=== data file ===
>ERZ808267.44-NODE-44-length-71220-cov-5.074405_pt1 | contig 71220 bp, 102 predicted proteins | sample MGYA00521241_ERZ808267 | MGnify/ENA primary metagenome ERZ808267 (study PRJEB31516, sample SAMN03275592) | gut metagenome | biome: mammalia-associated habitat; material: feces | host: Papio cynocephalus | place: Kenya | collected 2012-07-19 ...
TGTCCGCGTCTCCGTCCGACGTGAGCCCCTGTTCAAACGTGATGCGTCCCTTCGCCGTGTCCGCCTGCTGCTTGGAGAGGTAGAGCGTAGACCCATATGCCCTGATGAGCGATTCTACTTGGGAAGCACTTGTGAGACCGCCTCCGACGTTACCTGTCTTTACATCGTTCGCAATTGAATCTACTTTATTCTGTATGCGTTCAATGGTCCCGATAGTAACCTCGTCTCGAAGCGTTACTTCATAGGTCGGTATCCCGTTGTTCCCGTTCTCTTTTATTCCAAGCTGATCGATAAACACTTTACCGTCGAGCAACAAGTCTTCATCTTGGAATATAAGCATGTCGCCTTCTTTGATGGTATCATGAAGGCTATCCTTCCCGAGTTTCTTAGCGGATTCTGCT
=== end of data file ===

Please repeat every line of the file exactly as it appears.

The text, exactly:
>ERZ808267.44-NODE-44-length-71220-cov-5.074405_pt1 | contig 71220 bp, 102 predicted proteins | sample MGYA00521241_ERZ808267 | MGnify/ENA primary metagenome ERZ808267 (study PRJEB31516, sample SAMN03275592) | gut metagenome | biome: mammalia-associated habitat; material: feces | host: Papio cynocephalus | place: Kenya | collected 2012-07-19 ...
TGTCCGCGTCTCCGTCCGACGTGAGCCCCTGTTCAAACGTGATGCGTCCCTTCGCCGTGTCCGCCTGCTGCTTGGAGAGGTAGAGCGTAGACCCATATGCCCTGATGAGCGATTCTACTTGGGAAGCACTTGTGAGACCGCCTCCGACGTTACCTGTCTTTACATCGTTCGCAATTGAATCTACTTTATTCTGTATGCGTTCAATGGTCCCGATAGTAACCTCGTCTCGAAGCGTTACTTCATAGGTCGGTATCCCGTTGTTCCCGTTCTCTTTTATTCCAAGCTGATCGATAAACACTTTACCGTCGAGCAACAAGTCTTCATCTTGGAATATAAGCATGTCGCCTTCTTTGATGGTATCATGAAGGCTATCCTTCCCGAGTTTCTTAGCGGATTCTGCT